I’m asked on a fairly regular basis – “how did you get into selling knives?” In reality it was a little by design and a little by happenstance but truly driven by a love for quality outdoor gear and knives. How it all came about is rather interesting and one I’d like to share.
I was 12 years into a corporate job and I realized that I no longer had any passion for what I did. I was a banker and it was a boring, oftentimes unjust profession that was just not one I enjoyed at all. The pay was good and I enjoyed the people that worked with me and for me. I still maintain close relationships with many of these former coworkers. The vacation time, at 5 weeks per year, is something I will never ever come close to seeing now that I am a business owner. But, at the end of the day, something was always missing. I realized I just lacked the passion for this profession and it didn’t drive me and it wasn’t who I was.
First, let’s talk about the “little bit by design”. I decided I wanted to own my own business and do something that I truly loved for a living. It had become incredibly obvious to me that I had to have a passion for my vocation to excel at it. It was a necessity to decide what I had a passion for and then pour 100% of myself into that business. So being a bit of a pragmatist, I set up lists of likes and dislikes, strengths and weaknesses, and areas where I had experience and where I lacked the background to have success. After a lot of thought I knew where my passion lied: the outdoors. My background and strength from my family’s business meant a retail business was the best type of business model. Since I was a small boy I yearned to go fishing, hunting, camping and just explore the outdoors from our back forty on our farm to far flung destinations like Africa.
Next, I will delve into the happenstance portion. After deciding on the business I wanted to be in I contacted a business broker and asked him to find me an outdoor related business that wasn’t overly expensive (I had a small amount of savings but not a huge war chest to buy a large business) in the retail segment that could be relocated to my home area in the upper Midwest. As many of you may have read in my inaugural post, family is of paramount importance to and as such any business I bought had to be relocatable so I could maintain family ties. After a few months of less than promising prospects the broker called one day and asked, “What do you think about buying a knife business?” What do I think? I think that sounds AMAZING! The business was Oregon Knife Shop and the price was right, so I put every penny I had plus money from family into it and I was in business!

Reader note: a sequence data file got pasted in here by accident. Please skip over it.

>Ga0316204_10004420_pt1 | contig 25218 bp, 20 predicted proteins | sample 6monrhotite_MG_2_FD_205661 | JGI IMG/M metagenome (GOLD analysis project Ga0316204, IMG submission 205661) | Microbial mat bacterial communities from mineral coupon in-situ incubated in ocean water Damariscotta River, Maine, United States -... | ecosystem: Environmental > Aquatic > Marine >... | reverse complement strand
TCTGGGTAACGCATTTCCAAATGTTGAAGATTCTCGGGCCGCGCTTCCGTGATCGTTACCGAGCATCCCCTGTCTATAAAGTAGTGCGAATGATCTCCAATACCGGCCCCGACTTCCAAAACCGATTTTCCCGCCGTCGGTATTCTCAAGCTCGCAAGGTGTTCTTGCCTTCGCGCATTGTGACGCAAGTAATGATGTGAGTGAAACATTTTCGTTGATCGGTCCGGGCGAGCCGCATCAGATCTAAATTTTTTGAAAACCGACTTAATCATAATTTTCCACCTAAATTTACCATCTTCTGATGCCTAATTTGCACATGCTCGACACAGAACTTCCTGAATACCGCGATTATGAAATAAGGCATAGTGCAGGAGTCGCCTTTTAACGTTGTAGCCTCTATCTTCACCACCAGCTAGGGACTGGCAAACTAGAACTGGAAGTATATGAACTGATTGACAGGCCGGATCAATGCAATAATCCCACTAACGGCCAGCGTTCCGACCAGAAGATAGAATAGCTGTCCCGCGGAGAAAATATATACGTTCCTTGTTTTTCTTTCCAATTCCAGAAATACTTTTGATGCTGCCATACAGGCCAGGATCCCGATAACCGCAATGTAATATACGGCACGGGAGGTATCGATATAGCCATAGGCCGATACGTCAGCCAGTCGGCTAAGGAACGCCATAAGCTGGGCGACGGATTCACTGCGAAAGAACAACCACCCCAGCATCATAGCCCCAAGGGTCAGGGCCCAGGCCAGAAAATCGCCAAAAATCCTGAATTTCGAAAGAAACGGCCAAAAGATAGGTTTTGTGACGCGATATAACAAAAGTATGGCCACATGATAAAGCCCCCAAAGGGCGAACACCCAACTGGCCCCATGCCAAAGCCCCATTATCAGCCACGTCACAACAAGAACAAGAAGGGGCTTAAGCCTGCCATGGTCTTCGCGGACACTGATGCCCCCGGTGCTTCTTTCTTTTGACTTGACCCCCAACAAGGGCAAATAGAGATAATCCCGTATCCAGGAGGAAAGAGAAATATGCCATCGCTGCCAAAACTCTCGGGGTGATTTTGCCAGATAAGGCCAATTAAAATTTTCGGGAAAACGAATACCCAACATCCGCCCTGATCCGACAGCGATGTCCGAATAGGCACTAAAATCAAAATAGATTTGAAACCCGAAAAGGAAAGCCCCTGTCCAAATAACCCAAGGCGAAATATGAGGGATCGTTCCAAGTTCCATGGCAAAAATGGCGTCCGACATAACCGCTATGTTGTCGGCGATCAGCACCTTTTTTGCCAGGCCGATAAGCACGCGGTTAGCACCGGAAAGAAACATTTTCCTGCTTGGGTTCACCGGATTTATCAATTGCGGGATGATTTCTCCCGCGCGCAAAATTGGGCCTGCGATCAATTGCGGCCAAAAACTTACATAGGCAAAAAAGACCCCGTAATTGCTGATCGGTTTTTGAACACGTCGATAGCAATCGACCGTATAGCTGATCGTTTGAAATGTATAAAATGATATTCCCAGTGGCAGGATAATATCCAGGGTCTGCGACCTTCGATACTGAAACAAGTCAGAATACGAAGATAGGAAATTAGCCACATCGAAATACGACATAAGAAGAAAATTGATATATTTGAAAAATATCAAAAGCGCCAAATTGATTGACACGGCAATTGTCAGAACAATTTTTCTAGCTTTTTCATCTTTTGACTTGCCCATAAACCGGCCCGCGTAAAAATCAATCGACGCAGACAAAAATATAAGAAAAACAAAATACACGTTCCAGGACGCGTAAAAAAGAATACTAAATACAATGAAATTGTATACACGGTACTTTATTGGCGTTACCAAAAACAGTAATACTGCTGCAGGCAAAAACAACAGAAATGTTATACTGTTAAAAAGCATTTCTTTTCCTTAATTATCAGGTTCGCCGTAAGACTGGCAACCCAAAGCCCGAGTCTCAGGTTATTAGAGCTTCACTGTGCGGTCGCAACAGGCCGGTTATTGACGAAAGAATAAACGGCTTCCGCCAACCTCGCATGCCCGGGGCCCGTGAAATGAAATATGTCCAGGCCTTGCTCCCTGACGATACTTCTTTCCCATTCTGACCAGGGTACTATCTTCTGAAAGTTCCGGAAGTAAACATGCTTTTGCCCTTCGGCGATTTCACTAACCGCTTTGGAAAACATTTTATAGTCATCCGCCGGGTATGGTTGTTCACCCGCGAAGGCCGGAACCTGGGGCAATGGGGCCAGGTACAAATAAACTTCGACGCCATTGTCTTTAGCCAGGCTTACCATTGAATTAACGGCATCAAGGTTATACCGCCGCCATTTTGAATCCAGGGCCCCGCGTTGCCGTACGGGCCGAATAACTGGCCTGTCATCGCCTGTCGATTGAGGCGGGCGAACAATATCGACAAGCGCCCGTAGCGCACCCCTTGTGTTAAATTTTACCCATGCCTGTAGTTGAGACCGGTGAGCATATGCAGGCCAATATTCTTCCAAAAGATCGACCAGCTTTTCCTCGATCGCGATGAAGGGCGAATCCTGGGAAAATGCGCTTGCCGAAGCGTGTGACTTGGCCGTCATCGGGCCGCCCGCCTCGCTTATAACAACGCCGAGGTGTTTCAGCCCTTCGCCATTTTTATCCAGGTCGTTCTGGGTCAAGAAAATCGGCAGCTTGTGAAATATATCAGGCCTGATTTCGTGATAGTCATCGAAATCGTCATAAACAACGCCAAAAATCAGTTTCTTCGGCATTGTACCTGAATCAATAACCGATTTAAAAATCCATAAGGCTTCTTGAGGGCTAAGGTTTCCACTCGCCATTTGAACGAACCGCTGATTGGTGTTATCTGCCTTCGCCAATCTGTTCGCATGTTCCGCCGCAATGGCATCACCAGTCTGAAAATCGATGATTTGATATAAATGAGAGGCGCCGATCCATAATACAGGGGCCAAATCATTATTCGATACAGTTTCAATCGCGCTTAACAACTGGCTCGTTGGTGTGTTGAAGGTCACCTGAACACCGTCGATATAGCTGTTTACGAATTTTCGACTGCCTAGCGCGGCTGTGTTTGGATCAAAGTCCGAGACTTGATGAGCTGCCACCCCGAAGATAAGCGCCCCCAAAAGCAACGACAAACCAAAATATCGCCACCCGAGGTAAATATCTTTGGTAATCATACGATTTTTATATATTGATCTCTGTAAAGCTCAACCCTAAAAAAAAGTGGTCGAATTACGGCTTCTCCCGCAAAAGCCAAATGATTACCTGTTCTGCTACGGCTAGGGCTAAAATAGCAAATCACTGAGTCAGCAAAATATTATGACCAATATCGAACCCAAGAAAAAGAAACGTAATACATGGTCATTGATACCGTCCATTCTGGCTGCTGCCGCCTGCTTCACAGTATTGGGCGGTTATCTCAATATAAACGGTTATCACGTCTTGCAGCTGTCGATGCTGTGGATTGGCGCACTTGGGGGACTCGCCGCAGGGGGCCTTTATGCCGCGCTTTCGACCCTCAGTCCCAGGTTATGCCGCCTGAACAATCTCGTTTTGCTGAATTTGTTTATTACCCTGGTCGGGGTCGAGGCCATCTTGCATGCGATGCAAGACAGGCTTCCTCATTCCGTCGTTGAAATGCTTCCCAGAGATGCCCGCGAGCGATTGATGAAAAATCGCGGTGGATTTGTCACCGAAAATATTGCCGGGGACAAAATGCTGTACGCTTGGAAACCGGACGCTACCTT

In the first few years I worked as a one man show, typically working 80 plus hours a week. Family & friends worked with me for little or no pay to help out. I slept at work several nights a month. I worked and worked and worked some more. With all these hours I was making about a third of what I did during my banking days. But at the end of the day I realized I LOVED it! I was never happier. I was broke and overworked but I loved going to work and I was extremely happy.
Finally, we get to the passion of my decision. Back when I was 16 years old I watched an episode of Discovering, an outdoor program put on by the local tv station. That episode revolved around the history of Marbles Knives and their recent addition of Mike Stewart as their chief knife designer and company president. This program sparked my interest in Marbles Knives, their history and what made them special. I asked my parents for one gift that year – a Marbles Fieldcraft with a buffalo horn handle. It was the only gift I really wanted. I got that knife and I still have it today. Although it has been out west several times and on countless whitetail deer hunts on our family farm it is still in excellent condition and I still have the original box in pristine condition complete with a hand written receipt signed by one Mike Stewart. In addition to being company president and chief designer Mike also had a passion for dealing with customers and regularly made sales on the floor including the knife sold to my parents. Little did I know at that time how intertwined Mike and I would become in our business interests with DLT Trading and Bark River Knives but it truly has been a wild ride that I wouldn’t trade for anything. And by the way – I still have that knife and NO it is not for sale!